Make Your Job Work For You
Everyone wants to be challenged and fulfilled in their work. For many moms, flexible hours in addition to that feeling of fulfillment are a must. There are tons of great options that allow for a balanced home and work life. Maybe it’s time to take the plunge!
By KD Reep
Do you wake up each day and feel like your life is the equivalent of oatmeal—good enough, but gray and nothing special?
Welcome to the middle-age of your work life. In addition to a family, you have to manage a career that may have been fulfilling at one time, but now is the last thing you want to do every day. If you find yourself living for 5 p.m., and dreading Monday morning with the same loathing as your kids, it could be time to switch jobs.
While that all seems fine and good for others, you may be thinking that taking on one more thing is beyond your ability. However, seeking a new career and pursuing something that really energizes you will improve every aspect of your life.
“The United States Department of Labor notes that American mothers make up 40 percent of the sole or primary breadwinners in this country,” said Dr. Brittney Schrick, assistant professor and family life specialist with the UA Cooperative Extension Service. “That’s a more than 30 percent increase since 1960, when only 11 percent of mothers were providing for their families. With this many women in the work- force, it’s vital for the health and well-being of their families, employers, communities and selves that their work is fulfilling.”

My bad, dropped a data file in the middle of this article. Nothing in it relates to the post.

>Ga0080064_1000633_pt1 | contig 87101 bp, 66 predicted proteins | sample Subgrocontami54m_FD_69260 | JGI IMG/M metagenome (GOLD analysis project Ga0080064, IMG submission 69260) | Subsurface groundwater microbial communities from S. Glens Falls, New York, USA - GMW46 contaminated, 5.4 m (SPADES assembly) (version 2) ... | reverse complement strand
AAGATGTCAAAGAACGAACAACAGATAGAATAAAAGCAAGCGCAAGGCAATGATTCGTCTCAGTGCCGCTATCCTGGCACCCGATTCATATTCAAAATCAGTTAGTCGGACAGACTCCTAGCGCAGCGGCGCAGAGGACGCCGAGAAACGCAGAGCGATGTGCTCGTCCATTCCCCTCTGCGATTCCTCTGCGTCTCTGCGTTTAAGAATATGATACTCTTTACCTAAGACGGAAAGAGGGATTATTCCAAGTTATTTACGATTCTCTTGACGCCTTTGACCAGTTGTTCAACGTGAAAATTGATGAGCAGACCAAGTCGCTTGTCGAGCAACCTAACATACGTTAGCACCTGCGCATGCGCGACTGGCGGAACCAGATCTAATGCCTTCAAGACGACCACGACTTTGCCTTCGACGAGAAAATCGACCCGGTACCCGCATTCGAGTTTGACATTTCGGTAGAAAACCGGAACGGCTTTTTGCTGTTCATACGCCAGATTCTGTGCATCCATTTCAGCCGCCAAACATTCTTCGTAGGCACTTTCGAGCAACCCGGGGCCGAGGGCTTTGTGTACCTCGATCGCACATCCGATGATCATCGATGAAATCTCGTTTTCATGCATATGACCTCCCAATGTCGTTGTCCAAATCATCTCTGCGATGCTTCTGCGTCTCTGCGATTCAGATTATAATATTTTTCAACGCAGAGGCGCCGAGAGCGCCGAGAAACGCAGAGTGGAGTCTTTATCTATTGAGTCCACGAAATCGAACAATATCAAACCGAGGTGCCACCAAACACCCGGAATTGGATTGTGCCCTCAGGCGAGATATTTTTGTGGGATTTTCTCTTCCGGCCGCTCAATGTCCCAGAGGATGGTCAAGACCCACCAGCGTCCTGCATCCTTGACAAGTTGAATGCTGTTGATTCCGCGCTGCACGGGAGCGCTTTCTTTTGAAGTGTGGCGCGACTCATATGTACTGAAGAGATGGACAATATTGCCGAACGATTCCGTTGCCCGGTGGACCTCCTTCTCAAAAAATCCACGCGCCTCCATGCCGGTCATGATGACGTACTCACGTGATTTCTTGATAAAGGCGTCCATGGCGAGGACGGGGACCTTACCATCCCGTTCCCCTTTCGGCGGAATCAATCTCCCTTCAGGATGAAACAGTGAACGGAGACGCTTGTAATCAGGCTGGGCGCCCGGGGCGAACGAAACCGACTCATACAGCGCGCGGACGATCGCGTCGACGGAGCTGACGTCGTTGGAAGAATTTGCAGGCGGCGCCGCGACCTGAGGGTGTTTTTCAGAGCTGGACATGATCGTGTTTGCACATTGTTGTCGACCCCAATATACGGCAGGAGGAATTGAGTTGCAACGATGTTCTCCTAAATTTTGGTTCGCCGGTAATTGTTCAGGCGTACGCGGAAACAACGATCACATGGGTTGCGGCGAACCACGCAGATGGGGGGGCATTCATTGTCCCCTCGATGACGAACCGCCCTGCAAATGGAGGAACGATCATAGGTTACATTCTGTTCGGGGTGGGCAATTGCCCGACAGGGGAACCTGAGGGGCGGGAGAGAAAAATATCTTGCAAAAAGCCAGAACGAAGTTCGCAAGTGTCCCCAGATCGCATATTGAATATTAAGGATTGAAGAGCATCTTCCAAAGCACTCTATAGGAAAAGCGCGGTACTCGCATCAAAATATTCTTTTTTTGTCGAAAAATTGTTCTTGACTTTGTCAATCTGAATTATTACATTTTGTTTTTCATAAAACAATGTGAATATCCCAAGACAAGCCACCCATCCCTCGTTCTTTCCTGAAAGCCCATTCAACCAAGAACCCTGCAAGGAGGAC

Subconsciously, you know when you are ready to move on. However, Forbes magazine reports that these signs are certain indicators a career change is right for you.
First, you are chronically exhausted. This means high stress, low-grade illnesses and no energy.
“We spend a huge amount of our time working, so if we are under lots of stress or we dread our work, it can have an impact on our overall health and wellness,” Dr. Schrick said. “Aches and pains, stomach or other gastrointestinal problems, sickness, headaches or back pain are all common responses to chronic stress.”
Like everything in life, your skills and responsibilities evolve from when you enter your career. What you never thought you could do when you first began has now become commonplace and boring. If you find you want more of a challenge in your work, moving to a different career will help.